Recounts the author's experiences with the reclusive Tarahumara Indians, whose techniques allow them to run long distances with ease, and describes his training for a 50-mile race with the tribe and a number of ultramarathoners.
Argues that the current promotion of unchecked capitalism and materialism is fundamentally flawed, and that the answer is social democracy, in which government has an increased role without threatening personal liberties.
Relates the story of James Earl Ray's pursuit of Martin Luther King, Jr., across the country until finally killing the civil rights leader in Memphis and describes the ensuing international manhunt for Ray against the backdrop of the nationwide riots that followed the assassination.
A journalist recounts his return to his home country of Zimbabwe during "The Fear," a period during which dictator Robert Mugabe, refusing to concede his power after losing an election, waged a campaign of terror against his own people.
An analysis of the ways in which the human race regards its fellow members as less than human in order to rationalize genocide, slavery, and other violations draws on studies from a range of disciplines to explain how biological discriminatory traits canbe overcome.
The National Jewish Book Award-winning author of History on Trial presents a reassessment of the groundbreaking 1960 trial of Nazi SS Lieutenant Colonel Adolf Eichmann by an Israeli court while exploring the controversial processes it introduced and its reflection of world views on genocide.
A social critique of urban migrations currently shaping the world traces a transition from agricultural focus to city life, profiling examples from various international cultures while covering such issues as poverty and religious fundamentalism.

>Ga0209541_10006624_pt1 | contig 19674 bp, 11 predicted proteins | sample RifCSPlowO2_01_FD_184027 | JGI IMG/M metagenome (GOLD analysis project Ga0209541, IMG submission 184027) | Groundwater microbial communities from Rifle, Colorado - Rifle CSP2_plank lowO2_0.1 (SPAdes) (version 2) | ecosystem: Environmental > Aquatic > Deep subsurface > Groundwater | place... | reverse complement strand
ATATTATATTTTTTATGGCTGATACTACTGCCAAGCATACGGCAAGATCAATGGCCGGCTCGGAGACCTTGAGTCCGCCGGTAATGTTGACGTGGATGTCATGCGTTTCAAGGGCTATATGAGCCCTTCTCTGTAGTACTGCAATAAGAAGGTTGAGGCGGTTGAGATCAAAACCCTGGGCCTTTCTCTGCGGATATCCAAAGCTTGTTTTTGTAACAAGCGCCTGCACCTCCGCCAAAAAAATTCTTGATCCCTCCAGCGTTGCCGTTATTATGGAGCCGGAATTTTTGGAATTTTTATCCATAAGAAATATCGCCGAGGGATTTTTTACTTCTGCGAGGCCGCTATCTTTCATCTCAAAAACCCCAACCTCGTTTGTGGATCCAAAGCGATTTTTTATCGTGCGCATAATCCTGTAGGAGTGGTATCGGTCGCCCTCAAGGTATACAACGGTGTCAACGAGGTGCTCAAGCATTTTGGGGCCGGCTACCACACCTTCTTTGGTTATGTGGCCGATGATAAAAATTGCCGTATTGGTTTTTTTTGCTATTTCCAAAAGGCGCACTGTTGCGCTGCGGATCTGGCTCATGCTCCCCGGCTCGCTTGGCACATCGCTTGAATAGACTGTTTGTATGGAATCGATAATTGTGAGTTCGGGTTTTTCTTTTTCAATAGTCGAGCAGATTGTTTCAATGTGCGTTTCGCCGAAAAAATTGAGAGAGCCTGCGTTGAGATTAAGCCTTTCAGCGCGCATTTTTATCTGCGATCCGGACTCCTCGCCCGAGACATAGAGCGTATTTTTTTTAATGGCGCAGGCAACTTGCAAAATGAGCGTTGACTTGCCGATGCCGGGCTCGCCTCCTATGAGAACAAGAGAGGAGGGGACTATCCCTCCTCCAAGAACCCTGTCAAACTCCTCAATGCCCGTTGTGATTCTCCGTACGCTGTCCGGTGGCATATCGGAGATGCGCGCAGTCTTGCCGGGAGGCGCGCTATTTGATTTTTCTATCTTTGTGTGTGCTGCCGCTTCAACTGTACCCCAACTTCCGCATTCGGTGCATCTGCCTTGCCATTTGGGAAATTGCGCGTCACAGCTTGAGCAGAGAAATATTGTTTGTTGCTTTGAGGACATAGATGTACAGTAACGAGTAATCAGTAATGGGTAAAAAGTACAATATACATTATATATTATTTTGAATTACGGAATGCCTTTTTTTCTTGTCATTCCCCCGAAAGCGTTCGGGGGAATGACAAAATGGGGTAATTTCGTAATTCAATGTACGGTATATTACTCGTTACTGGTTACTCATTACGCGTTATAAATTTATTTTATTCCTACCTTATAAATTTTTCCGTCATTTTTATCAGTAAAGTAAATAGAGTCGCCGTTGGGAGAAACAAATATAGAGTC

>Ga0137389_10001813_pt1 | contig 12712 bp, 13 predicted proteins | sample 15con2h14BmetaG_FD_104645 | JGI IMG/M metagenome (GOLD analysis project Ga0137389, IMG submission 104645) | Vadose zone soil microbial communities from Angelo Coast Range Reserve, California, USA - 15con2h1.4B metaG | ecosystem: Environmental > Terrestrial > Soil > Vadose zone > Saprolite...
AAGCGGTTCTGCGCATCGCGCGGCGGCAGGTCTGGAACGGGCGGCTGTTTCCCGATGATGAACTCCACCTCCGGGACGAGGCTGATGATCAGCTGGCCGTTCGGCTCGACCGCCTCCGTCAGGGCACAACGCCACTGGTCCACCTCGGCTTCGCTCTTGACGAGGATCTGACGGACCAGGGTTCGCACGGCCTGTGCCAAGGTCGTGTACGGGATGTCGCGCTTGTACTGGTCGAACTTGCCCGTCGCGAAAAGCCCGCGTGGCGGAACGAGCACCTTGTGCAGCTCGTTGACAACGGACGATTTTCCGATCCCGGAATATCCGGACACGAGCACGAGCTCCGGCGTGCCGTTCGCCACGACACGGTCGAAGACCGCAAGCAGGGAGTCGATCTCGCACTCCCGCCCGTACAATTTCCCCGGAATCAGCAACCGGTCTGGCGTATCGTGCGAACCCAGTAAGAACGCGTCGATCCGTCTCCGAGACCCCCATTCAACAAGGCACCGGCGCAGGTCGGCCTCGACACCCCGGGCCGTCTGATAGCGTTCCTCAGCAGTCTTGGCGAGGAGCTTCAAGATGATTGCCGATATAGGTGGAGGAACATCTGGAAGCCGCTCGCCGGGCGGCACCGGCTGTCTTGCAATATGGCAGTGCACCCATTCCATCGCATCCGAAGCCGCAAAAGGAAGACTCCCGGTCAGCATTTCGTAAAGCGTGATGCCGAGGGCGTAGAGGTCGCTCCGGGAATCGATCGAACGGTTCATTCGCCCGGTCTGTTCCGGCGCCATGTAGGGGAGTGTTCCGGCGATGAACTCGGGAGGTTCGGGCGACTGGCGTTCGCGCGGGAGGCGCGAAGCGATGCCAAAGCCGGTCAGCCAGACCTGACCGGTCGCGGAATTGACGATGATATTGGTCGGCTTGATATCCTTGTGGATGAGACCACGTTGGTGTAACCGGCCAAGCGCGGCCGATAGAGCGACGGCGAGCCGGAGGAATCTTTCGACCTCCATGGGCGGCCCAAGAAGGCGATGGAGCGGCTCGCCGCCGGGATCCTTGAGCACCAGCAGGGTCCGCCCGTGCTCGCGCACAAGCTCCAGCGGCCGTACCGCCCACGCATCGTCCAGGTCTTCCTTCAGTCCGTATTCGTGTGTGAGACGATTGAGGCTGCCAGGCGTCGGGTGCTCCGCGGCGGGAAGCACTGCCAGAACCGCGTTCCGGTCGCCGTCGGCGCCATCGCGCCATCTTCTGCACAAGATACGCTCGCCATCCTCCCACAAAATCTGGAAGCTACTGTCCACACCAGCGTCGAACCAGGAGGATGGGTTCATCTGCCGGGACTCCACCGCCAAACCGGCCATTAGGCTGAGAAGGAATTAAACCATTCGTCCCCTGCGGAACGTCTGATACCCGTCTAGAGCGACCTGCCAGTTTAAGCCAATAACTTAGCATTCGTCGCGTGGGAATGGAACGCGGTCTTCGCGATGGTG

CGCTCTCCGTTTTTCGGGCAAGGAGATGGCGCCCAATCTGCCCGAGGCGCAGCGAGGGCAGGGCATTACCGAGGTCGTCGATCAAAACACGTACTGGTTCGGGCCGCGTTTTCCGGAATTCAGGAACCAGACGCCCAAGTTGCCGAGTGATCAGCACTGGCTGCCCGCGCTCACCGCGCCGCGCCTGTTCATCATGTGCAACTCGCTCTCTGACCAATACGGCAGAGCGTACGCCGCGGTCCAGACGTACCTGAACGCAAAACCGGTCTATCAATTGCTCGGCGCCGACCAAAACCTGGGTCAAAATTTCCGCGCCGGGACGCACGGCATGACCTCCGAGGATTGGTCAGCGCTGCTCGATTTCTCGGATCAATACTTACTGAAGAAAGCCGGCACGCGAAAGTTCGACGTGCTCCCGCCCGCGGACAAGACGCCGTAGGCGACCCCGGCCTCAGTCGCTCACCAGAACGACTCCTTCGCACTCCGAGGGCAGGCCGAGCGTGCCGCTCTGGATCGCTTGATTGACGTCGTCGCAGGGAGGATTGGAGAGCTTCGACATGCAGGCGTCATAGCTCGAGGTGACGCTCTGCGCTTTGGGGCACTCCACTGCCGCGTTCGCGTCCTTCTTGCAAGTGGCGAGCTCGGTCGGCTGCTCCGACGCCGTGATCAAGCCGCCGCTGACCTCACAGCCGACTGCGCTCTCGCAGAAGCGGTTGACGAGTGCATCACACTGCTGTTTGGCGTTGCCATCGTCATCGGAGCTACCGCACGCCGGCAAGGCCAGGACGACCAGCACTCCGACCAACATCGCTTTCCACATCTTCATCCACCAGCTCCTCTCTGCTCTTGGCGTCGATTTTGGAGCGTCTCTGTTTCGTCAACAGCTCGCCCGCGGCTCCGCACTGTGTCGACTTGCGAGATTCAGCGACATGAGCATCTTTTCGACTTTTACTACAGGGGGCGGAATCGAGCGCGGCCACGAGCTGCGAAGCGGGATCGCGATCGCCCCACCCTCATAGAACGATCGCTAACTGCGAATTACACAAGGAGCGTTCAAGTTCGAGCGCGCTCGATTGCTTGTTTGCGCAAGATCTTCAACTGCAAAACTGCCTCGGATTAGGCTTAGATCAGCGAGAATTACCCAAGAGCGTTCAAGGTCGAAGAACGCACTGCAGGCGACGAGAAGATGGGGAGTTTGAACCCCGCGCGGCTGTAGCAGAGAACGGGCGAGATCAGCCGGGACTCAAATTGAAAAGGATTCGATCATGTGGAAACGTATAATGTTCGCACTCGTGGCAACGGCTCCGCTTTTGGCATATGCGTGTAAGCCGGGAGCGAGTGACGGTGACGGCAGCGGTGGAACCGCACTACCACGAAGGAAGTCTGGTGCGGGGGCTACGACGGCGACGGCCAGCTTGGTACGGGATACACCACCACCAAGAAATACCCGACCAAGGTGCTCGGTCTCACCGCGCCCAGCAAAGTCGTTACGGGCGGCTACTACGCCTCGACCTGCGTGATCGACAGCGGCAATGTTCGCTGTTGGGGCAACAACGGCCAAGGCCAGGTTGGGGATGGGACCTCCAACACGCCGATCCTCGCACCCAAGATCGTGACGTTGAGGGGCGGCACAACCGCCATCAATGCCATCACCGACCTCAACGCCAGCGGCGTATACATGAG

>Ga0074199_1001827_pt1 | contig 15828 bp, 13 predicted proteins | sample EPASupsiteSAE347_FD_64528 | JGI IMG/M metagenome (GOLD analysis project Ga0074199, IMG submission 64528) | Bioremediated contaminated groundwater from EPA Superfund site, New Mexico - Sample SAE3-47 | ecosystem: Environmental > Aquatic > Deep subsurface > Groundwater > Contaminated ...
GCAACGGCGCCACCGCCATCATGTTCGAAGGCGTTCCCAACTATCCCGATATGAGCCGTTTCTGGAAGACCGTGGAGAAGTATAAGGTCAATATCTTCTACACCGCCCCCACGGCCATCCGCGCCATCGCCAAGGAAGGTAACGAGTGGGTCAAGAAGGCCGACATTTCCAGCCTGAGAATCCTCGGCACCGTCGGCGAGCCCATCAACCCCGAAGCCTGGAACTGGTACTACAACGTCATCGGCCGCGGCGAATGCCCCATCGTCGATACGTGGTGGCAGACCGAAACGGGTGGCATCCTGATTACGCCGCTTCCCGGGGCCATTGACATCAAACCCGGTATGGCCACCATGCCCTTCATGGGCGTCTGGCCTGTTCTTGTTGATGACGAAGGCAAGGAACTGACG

Presents an analysis of Barack Obama's views on war and the military in the first two years of his presidency, discussing his evolution from being a peace candidate to being a president conducting two wars and how this change affects national security and the nation's future.
A collection of essays and testimonials written to teens from celebrities, political leaders, and everyday people, stresses to gay and lesbian youth that they can lead fulfilling lives free of bullying, and that their adult years will get better.
The best-selling author relates his efforts to eulogize a beloved rabbi who is near death, in a book where the author sits with and cares for the dying man, discovers and learns to admire an impoverished congregation, and rekindles his faith as he searches for the right words to honor the dying cleric. Reprint. A #1 best-seller.
Narrates how an investigation into the safety of a house on the lower East Side in New York City turns into an exploration of the history of the dwelling and the land beneath it, as well as a philosophical meditation on the meaning of a home.
An irreverent analysis of late-nineteenth-century imperialism in the United States focuses on the annexation of Hawaii as a defining historical milestone, covering such contributing factors as the missionary overthrow of the Hawaiian monarchy and the activities of whaling fleets.
Think you know how the game of baseball began? Think again. Forget Abner Doubleday and Cooperstown. Did baseball even have a father—or did it just evolve from other bat-and-ball games? John Thorn, baseball's preeminent historian, examines the creation story of the game and finds it all to be a gigantic lie. From its earliest days baseball was a vehicle for gambling, a proxy form of class warfare. Thorn traces the rise of the New York version of the game over other variations popular in Massachusetts andPhiladelphia. He shows how the sport's increasing popularity in the early decades of the nineteenth century mirrored the migration of young men from farms and small towns to cities, especially New York. Full of heroes, scoundrels, and dupes, this book tells the story of nineteenth-century America, a land of opportunity and limitation, of glory and greed—all present in the wondrous alloy that is our nation and its pastime.—From publisher description.
The son of notorious mobster Frank Calabrese describes the violent world he endured before making the life-threatening decision to work with the FBI to shut down the family syndicate, recounting the months he worked as an undercover insider to collect evidence for dozens of murders.